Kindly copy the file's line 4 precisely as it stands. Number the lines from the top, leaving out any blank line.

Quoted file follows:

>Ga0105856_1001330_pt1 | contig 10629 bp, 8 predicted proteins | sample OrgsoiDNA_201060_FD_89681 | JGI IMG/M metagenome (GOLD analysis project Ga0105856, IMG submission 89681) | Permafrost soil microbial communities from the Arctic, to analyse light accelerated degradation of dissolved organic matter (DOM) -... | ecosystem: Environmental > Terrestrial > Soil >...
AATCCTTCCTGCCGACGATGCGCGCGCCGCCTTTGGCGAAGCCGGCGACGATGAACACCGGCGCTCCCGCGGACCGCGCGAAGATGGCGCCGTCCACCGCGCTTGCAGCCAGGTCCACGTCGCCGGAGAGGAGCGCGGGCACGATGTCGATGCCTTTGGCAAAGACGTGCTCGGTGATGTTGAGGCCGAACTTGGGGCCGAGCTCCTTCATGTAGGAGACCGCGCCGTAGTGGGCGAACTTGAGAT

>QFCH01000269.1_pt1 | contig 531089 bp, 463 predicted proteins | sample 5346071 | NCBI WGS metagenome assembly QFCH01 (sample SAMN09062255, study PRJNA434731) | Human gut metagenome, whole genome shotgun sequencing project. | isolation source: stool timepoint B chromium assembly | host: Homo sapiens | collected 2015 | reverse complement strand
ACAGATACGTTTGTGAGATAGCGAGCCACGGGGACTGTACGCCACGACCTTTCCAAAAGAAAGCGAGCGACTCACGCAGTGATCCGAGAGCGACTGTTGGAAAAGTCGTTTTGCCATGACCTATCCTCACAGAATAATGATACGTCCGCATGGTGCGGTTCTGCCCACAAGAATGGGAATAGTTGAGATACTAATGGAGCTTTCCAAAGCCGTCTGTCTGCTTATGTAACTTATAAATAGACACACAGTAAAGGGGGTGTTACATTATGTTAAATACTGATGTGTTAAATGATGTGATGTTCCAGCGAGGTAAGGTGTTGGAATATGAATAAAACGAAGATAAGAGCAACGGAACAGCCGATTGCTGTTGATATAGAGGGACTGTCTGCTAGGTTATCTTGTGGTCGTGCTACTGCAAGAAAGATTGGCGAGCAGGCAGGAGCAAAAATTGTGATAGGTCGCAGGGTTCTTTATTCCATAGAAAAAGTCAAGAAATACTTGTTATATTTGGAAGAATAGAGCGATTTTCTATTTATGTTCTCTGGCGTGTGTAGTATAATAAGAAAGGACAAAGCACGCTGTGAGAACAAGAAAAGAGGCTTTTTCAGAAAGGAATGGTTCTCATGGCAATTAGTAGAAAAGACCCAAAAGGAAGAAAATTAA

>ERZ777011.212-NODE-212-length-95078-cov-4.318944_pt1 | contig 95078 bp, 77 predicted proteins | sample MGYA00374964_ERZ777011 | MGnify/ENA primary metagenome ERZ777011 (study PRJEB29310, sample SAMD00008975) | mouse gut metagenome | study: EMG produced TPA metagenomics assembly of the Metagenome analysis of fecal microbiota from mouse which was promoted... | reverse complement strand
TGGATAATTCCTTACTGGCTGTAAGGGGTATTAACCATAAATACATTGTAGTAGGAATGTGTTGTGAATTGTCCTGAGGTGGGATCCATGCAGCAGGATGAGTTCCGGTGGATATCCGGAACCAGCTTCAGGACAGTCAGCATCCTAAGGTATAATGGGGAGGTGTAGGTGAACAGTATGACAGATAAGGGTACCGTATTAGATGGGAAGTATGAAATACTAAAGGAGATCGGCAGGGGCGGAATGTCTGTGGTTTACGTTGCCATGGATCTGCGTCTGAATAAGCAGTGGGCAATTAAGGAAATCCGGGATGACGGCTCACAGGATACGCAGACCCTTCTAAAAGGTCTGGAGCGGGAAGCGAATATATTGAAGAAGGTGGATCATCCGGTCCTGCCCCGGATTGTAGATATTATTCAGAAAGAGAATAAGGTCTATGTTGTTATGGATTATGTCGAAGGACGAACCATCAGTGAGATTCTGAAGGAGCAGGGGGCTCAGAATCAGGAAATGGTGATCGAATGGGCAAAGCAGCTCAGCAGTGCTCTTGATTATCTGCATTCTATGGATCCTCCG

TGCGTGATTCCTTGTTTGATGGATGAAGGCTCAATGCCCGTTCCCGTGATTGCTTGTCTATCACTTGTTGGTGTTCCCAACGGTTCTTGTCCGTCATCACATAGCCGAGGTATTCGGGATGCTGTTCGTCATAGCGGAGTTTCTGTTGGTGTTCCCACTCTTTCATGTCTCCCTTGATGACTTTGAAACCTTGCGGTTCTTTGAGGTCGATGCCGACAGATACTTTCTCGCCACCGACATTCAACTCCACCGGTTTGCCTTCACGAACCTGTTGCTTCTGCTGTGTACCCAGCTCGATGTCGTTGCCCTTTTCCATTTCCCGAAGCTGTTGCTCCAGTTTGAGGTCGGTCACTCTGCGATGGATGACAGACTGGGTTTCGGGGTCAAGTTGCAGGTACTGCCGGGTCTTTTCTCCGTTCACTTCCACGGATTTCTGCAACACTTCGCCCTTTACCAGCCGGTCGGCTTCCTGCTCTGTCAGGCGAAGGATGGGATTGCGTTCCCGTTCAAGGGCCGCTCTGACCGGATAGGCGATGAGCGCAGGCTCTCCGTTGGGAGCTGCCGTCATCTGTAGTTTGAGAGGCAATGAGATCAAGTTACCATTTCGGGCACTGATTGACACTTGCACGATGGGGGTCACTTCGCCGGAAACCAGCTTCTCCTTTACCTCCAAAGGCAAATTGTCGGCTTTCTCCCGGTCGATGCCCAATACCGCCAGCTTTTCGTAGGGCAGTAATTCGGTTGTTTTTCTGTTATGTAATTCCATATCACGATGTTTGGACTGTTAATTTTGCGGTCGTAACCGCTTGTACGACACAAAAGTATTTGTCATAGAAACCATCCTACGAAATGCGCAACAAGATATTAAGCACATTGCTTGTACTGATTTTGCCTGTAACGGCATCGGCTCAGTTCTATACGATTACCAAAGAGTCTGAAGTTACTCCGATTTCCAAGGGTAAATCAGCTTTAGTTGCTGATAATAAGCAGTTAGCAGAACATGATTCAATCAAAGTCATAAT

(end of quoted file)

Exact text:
ACAGATACGTTTGTGAGATAGCGAGCCACGGGGACTGTACGCCACGACCTTTCCAAAAGAAAGCGAGCGACTCACGCAGTGATCCGAGAGCGACTGTTGGAAAAGTCGTTTTGCCATGACCTATCCTCACAGAATAATGATACGTCCGCATGGTGCGGTTCTGCCCACAAGAATGGGAATAGTTGAGATACTAATGGAGCTTTCCAAAGCCGTCTGTCTGCTTATGTAACTTATAAATAGACACACAGTAAAGGGGGTGTTACATTATGTTAAATACTGATGTGTTAAATGATGTGATGTTCCAGCGAGGTAAGGTGTTGGAATATGAATAAAACGAAGATAAGAGCAACGGAACAGCCGATTGCTGTTGATATAGAGGGACTGTCTGCTAGGTTATCTTGTGGTCGTGCTACTGCAAGAAAGATTGGCGAGCAGGCAGGAGCAAAAATTGTGATAGGTCGCAGGGTTCTTTATTCCATAGAAAAAGTCAAGAAATACTTGTTATATTTGGAAGAATAGAGCGATTTTCTATTTATGTTCTCTGGCGTGTGTAGTATAATAAGAAAGGACAAAGCACGCTGTGAGAACAAGAAAAGAGGCTTTTTCAGAAAGGAATGGTTCTCATGGCAATTAGTAGAAAAGACCCAAAAGGAAGAAAATTAA